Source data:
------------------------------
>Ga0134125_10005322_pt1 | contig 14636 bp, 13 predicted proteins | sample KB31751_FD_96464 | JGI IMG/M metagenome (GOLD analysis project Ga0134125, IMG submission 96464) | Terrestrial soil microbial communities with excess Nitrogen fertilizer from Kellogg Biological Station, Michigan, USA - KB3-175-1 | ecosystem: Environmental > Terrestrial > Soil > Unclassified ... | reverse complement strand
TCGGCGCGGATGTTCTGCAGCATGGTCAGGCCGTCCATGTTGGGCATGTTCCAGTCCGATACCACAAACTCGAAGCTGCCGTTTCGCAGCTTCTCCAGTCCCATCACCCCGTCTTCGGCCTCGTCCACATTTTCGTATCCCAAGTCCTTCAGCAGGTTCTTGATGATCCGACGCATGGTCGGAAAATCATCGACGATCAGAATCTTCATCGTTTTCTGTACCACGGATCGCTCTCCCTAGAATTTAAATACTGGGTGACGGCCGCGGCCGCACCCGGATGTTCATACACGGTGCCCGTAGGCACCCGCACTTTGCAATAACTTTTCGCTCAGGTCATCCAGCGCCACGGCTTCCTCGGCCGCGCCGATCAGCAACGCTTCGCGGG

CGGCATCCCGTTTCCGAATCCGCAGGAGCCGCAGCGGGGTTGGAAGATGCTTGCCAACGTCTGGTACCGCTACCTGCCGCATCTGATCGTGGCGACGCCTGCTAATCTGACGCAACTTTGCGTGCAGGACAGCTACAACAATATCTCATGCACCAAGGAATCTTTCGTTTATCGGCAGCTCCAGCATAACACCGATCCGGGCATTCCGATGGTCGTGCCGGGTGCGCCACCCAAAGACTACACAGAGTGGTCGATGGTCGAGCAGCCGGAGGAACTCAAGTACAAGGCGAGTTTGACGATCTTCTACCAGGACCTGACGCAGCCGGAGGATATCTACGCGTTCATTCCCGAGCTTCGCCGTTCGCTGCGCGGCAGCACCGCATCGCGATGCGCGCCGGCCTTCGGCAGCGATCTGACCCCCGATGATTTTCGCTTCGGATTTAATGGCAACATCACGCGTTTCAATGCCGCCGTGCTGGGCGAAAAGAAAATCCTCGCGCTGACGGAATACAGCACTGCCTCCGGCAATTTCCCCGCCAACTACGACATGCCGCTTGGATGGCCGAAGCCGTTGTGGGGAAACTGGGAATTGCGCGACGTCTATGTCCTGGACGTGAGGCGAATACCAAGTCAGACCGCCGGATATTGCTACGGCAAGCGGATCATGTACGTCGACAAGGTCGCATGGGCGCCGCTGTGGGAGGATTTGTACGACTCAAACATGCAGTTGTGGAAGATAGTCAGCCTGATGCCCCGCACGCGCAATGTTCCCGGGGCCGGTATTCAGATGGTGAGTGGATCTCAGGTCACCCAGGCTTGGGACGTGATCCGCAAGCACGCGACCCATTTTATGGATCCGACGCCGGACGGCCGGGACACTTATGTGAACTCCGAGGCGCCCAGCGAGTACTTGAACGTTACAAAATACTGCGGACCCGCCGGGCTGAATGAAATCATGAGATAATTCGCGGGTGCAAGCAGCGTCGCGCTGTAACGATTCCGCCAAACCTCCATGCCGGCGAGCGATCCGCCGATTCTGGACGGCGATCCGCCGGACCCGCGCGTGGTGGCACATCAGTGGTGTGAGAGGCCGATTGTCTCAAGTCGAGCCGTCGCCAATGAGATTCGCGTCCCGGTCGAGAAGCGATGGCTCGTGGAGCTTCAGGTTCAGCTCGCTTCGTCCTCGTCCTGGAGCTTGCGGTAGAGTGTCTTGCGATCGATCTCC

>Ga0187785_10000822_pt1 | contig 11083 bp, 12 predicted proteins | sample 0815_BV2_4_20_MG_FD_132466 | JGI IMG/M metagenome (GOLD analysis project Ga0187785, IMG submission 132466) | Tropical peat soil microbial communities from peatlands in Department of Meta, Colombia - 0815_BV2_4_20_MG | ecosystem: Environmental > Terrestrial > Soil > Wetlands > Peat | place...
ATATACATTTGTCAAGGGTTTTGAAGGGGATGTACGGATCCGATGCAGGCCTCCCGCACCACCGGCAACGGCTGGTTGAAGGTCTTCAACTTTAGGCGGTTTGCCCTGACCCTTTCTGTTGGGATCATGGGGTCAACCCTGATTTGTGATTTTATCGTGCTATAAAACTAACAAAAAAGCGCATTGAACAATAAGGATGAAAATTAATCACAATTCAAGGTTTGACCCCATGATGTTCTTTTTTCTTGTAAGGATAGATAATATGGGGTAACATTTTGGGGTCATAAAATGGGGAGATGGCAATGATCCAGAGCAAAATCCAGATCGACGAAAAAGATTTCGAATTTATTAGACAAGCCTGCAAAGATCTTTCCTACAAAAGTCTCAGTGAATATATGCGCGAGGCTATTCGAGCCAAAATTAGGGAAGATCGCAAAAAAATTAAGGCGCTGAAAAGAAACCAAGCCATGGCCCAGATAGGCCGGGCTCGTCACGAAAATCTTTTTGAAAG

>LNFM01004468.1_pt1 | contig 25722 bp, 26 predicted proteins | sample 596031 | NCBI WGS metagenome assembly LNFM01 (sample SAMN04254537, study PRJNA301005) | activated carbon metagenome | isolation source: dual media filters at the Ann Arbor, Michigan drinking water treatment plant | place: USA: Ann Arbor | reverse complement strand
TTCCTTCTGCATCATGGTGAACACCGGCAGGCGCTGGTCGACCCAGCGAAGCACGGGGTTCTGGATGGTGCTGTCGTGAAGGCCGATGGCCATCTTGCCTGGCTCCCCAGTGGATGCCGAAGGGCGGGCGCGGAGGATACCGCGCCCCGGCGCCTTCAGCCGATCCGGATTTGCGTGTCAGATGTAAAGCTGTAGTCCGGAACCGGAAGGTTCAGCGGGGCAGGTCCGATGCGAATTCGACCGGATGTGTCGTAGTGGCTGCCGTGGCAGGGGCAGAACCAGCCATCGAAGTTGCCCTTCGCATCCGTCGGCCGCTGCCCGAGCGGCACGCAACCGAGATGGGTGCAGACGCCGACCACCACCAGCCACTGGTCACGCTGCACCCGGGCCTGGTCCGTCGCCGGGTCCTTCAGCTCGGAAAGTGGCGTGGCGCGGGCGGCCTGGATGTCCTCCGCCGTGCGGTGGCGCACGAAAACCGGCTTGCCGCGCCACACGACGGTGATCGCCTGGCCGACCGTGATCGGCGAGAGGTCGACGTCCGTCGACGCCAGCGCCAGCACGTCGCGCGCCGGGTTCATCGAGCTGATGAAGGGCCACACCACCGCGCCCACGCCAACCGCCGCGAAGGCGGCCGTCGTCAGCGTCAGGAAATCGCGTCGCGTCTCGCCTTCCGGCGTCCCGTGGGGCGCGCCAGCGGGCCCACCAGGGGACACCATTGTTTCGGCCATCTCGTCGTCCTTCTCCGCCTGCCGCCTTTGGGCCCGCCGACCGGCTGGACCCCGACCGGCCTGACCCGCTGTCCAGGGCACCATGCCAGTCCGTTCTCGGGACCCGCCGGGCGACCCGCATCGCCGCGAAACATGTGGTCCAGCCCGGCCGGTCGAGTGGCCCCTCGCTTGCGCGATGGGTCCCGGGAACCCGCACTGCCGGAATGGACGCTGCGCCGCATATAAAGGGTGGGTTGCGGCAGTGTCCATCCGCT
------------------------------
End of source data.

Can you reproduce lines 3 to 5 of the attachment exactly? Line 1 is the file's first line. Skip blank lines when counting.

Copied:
CGGCATCCCGTTTCCGAATCCGCAGGAGCCGCAGCGGGGTTGGAAGATGCTTGCCAACGTCTGGTACCGCTACCTGCCGCATCTGATCGTGGCGACGCCTGCTAATCTGACGCAACTTTGCGTGCAGGACAGCTACAACAATATCTCATGCACCAAGGAATCTTTCGTTTATCGGCAGCTCCAGCATAACACCGATCCGGGCATTCCGATGGTCGTGCCGGGTGCGCCACCCAAAGACTACACAGAGTGGTCGATGGTCGAGCAGCCGGAGGAACTCAAGTACAAGGCGAGTTTGACGATCTTCTACCAGGACCTGACGCAGCCGGAGGATATCTACGCGTTCATTCCCGAGCTTCGCCGTTCGCTGCGCGGCAGCACCGCATCGCGATGCGCGCCGGCCTTCGGCAGCGATCTGACCCCCGATGATTTTCGCTTCGGATTTAATGGCAACATCACGCGTTTCAATGCCGCCGTGCTGGGCGAAAAGAAAATCCTCGCGCTGACGGAATACAGCACTGCCTCCGGCAATTTCCCCGCCAACTACGACATGCCGCTTGGATGGCCGAAGCCGTTGTGGGGAAACTGGGAATTGCGCGACGTCTATGTCCTGGACGTGAGGCGAATACCAAGTCAGACCGCCGGATATTGCTACGGCAAGCGGATCATGTACGTCGACAAGGTCGCATGGGCGCCGCTGTGGGAGGATTTGTACGACTCAAACATGCAGTTGTGGAAGATAGTCAGCCTGATGCCCCGCACGCGCAATGTTCCCGGGGCCGGTATTCAGATGGTGAGTGGATCTCAGGTCACCCAGGCTTGGGACGTGATCCGCAAGCACGCGACCCATTTTATGGATCCGACGCCGGACGGCCGGGACACTTATGTGAACTCCGAGGCGCCCAGCGAGTACTTGAACGTTACAAAATACTGCGGACCCGCCGGGCTGAATGAAATCATGAGATAATTCGCGGGTGCAAGCAGCGTCGCGCTGTAACGATTCCGCCAAACCTCCATGCCGGCGAGCGATCCGCCGATTCTGGACGGCGATCCGCCGGACCCGCGCGTGGTGGCACATCAGTGGTGTGAGAGGCCGATTGTCTCAAGTCGAGCCGTCGCCAATGAGATTCGCGTCCCGGTCGAGAAGCGATGGCTCGTGGAGCTTCAGGTTCAGCTCGCTTCGTCCTCGTCCTGGAGCTTGCGGTAGAGTGTCTTGCGATCGATCTCC

>Ga0187785_10000822_pt1 | contig 11083 bp, 12 predicted proteins | sample 0815_BV2_4_20_MG_FD_132466 | JGI IMG/M metagenome (GOLD analysis project Ga0187785, IMG submission 132466) | Tropical peat soil microbial communities from peatlands in Department of Meta, Colombia - 0815_BV2_4_20_MG | ecosystem: Environmental > Terrestrial > Soil > Wetlands > Peat | place...
ATATACATTTGTCAAGGGTTTTGAAGGGGATGTACGGATCCGATGCAGGCCTCCCGCACCACCGGCAACGGCTGGTTGAAGGTCTTCAACTTTAGGCGGTTTGCCCTGACCCTTTCTGTTGGGATCATGGGGTCAACCCTGATTTGTGATTTTATCGTGCTATAAAACTAACAAAAAAGCGCATTGAACAATAAGGATGAAAATTAATCACAATTCAAGGTTTGACCCCATGATGTTCTTTTTTCTTGTAAGGATAGATAATATGGGGTAACATTTTGGGGTCATAAAATGGGGAGATGGCAATGATCCAGAGCAAAATCCAGATCGACGAAAAAGATTTCGAATTTATTAGACAAGCCTGCAAAGATCTTTCCTACAAAAGTCTCAGTGAATATATGCGCGAGGCTATTCGAGCCAAAATTAGGGAAGATCGCAAAAAAATTAAGGCGCTGAAAAGAAACCAAGCCATGGCCCAGATAGGCCGGGCTCGTCACGAAAATCTTTTTGAAAG